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Healthy eating for older adults

Eating right can help keep your body and mind healthy and extend your quality of life. But some older Americans may face barriers to getting enough nutrients or calories.

Physiological changes that come with aging can result in reduced calorie needs, which can lead to decreased food intake and altered body composition, even in healthy older adults. This can be compounded by diminished smell and taste, and changes in hormone levels that affect how quickly you feel full. Depression, lack of independence, and social isolation can make food less appealing, further contributing to a less than ideal intake.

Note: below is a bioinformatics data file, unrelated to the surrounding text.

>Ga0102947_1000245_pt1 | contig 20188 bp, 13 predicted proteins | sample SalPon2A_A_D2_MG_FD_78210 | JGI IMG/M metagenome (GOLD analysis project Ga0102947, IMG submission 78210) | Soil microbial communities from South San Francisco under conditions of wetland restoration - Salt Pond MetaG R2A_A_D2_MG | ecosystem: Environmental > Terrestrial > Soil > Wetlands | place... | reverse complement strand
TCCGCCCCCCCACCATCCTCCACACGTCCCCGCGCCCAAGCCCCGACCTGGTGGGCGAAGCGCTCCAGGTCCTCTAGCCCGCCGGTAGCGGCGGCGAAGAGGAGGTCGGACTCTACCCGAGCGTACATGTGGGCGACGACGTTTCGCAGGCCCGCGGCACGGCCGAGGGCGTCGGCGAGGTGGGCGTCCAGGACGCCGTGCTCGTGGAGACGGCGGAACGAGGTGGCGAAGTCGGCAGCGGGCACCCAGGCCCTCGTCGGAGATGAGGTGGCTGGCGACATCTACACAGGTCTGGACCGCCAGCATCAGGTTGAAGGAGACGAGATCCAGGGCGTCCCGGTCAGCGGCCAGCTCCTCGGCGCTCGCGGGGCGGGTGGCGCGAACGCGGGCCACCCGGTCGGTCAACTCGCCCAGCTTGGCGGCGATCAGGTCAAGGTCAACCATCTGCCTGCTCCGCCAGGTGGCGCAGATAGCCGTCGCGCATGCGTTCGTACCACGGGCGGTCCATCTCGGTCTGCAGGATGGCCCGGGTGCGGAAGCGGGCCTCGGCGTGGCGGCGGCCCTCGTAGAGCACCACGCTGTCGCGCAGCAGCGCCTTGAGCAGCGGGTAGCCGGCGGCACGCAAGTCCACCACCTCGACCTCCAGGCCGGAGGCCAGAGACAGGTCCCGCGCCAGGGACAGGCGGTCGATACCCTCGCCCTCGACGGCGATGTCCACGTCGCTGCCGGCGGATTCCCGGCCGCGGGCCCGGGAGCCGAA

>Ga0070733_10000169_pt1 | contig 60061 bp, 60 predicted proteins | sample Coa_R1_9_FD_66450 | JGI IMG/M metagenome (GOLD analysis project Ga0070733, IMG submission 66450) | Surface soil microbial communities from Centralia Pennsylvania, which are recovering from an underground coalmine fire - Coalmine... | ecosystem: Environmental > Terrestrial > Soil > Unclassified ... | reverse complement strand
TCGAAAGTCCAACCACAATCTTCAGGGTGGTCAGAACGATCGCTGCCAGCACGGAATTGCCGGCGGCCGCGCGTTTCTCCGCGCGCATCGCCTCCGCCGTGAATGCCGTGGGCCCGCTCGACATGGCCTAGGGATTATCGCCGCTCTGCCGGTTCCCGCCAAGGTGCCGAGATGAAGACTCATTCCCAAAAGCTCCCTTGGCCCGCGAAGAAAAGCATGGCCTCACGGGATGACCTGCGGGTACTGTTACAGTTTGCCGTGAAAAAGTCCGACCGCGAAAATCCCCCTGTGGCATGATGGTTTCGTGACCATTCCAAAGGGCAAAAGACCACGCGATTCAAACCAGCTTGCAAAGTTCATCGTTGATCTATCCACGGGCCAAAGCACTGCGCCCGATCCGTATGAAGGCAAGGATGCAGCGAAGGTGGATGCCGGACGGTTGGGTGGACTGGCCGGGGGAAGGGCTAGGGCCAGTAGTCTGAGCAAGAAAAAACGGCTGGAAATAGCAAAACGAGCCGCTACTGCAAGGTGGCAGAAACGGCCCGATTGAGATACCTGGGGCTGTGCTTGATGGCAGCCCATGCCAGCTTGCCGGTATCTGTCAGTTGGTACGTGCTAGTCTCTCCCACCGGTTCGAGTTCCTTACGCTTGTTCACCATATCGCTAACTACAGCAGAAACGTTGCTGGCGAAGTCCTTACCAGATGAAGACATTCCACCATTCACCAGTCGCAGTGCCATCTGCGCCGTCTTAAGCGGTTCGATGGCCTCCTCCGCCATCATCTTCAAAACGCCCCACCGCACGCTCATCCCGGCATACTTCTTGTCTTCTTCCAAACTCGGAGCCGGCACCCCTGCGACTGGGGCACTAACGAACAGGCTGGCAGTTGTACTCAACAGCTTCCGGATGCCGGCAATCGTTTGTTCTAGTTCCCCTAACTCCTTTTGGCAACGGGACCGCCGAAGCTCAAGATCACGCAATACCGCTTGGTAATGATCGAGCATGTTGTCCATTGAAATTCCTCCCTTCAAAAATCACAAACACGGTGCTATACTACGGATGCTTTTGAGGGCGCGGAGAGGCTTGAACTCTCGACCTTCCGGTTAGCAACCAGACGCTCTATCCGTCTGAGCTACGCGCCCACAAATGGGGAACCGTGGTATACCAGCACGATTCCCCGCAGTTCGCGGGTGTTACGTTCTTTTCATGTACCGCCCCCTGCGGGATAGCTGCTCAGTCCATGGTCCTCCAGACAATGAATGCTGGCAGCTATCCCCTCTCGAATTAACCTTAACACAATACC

Chronic diseases such as heart disease, stroke, Parkinson’s disease, cancer, diabetes, and dementia can affect appetite, energy needs, and weight. Older adults may be on multiple medications that may interact with nutrients, or produce side effects such as nausea, vomiting, and sensory changes that affect smell and taste. Oral and dental problems can affect chewing or swallowing.

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